Poliomyeletis

Poliomyeletis

The most recognizable feature of poliomyelitis is onset of acute flaccid paralysis (AFP)

AFP, when it occurs, is of gradual onset (2–4 days); typically asymmetric and usually involves lower rather than upper limbs. Bulbar (brainstem) paralysis leading to respiratory depressions accounts for the 2–10% mortality rate associated with paralytic poliomyelitis. After the acute illness, there is often a degree of recovery of muscle function; 80% of eventual recovery is attained within 6 months, although recovery of muscle function may continue for up to 2 years.

Symptoms

This symptom occurs in less than 1% of Poliovirus infections. More than 90% of those infected have asymptomatic infections or a mild, non- specific febrile illness that lasts a few days. An abrupt onset of meningitic and neuromuscular symptoms, such as neck stiffness and pain in the limbs follow in a few cases, associated with fatigue, headache, vomiting and constipation (or less commonly, diarrhoea).

After many years of stable neurological impairment, new neuromuscular symptoms (post-polio syndrome) may develop in 25–40% of patients.

Infectious Agents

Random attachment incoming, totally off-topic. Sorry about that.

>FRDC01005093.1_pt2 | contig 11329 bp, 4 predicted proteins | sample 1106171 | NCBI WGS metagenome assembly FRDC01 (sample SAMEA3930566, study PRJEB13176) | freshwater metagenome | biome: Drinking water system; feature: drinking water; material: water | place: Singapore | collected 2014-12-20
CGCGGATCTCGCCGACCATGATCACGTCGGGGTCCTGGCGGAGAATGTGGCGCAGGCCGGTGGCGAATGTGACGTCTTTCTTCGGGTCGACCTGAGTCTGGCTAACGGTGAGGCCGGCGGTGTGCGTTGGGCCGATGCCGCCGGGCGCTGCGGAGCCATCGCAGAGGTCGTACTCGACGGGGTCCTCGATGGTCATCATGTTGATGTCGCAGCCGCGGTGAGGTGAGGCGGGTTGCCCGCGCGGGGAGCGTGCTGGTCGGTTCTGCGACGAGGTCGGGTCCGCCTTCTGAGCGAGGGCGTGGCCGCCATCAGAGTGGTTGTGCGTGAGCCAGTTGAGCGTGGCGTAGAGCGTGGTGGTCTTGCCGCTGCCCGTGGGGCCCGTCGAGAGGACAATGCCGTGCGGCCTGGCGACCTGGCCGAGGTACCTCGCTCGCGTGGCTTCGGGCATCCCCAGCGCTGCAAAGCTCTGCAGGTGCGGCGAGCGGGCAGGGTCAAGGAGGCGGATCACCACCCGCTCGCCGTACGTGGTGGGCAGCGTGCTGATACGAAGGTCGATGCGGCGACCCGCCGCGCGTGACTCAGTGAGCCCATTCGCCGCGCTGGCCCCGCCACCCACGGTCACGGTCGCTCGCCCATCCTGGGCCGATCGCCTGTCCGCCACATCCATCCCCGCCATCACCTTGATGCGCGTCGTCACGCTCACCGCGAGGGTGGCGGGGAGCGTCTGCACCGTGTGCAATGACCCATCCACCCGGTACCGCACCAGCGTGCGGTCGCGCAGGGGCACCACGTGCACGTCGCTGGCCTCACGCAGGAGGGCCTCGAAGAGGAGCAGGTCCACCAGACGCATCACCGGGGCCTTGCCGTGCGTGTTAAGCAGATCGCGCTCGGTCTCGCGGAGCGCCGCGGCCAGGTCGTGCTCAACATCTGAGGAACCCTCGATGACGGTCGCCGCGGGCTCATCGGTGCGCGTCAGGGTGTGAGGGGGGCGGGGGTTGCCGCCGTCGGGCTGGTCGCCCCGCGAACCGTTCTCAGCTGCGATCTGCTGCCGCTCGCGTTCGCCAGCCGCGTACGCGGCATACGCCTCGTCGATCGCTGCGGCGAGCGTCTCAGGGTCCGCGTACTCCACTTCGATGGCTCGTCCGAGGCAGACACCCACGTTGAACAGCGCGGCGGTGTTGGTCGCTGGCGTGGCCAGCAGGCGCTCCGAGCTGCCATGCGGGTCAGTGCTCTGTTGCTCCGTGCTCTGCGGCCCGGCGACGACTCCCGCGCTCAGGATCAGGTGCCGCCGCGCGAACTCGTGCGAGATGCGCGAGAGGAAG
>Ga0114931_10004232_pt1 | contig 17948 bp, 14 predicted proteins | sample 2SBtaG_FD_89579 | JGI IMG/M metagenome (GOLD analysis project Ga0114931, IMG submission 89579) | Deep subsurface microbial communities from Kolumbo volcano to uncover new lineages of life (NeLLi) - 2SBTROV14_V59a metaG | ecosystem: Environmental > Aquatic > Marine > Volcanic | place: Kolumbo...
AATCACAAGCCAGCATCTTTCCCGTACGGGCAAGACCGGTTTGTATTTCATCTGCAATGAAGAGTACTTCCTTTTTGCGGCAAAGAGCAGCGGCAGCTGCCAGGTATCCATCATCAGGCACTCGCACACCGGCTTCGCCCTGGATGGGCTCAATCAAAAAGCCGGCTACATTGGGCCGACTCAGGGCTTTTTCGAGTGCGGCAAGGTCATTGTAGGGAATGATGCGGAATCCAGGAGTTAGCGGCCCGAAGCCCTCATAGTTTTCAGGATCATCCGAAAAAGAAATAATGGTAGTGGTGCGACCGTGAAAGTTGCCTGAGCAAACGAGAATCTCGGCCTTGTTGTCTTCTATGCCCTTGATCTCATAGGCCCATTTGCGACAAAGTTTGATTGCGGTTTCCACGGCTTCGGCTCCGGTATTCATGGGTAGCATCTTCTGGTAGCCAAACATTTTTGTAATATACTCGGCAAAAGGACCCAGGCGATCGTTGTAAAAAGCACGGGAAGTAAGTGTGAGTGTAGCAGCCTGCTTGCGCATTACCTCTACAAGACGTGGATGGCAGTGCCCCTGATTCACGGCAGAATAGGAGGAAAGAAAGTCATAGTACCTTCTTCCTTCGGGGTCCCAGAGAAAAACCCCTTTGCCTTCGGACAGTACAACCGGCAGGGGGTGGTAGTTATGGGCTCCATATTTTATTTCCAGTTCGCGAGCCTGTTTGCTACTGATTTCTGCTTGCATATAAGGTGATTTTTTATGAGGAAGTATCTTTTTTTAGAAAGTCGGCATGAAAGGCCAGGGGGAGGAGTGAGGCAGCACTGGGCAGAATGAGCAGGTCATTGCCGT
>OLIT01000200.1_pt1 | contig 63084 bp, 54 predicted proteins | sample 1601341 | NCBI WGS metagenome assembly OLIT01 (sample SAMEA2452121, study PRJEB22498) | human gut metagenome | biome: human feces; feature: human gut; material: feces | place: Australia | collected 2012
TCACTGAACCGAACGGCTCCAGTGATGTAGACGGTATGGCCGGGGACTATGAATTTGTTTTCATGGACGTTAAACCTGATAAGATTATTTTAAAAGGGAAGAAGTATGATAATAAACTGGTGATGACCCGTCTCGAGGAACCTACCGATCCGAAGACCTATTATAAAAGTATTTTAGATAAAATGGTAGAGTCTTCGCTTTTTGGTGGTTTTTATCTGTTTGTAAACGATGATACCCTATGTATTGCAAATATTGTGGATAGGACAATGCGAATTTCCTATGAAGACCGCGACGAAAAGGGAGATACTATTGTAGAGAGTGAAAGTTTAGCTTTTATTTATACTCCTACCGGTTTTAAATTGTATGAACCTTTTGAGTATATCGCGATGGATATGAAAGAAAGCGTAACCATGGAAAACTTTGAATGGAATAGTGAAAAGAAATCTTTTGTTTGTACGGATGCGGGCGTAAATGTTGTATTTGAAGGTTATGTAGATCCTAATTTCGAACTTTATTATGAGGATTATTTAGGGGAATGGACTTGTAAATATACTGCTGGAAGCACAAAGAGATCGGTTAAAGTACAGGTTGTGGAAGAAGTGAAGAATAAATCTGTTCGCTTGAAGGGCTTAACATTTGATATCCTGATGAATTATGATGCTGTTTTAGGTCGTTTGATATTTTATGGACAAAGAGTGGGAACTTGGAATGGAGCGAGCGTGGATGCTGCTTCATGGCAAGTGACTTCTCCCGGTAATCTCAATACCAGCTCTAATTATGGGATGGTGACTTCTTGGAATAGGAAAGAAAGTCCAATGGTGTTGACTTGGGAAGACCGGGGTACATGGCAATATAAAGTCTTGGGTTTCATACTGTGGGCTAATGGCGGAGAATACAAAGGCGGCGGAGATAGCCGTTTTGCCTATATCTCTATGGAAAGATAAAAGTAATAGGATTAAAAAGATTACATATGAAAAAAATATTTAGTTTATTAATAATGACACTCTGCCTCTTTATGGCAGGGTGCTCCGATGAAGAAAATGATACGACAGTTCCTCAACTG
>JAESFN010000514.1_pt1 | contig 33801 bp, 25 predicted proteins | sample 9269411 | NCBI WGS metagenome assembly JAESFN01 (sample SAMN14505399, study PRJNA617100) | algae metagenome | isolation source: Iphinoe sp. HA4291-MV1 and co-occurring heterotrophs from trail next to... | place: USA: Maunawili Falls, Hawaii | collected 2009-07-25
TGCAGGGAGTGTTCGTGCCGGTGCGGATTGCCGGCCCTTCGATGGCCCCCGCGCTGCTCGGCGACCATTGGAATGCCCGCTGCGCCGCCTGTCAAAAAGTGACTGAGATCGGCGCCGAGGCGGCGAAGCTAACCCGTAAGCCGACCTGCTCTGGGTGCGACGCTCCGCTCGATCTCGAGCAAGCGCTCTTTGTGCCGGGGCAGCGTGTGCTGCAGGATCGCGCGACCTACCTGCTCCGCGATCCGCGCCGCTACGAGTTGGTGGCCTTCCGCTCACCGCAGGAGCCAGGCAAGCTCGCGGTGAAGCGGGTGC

The infectious agent is Poliovirus (of the Enterovirus genus group). Types 1, 2 and 3 can all cause paralysis. Type 1 is the type most often isolated from paralytic cases and associated with epidemics. Most vaccine-associated cases are classified as type 2 or 3.

Mode of transmission

Poliovirus is transmitted mainly via the faecal–oral route.

Prevention

Immunization is vital for the prevention of poliomyelitis.

  1. Polio reported cases. Geneva, World Health Organization (WHO), 2010 (http://www.who.int/ immunization_monitoring/en/globalsummary/timeseries/tsincidencepol.htm, accessed
  2. 9 August 2010).Reported third dose coverage estimates for trivalent oral polio vaccine (OPV), Geneva, WHO, 2010 (http://apps.who.int/immunization_monitoring/en/globalsummary/timeseries/ tscoveragepol3.htm, accessed 9 August 2010).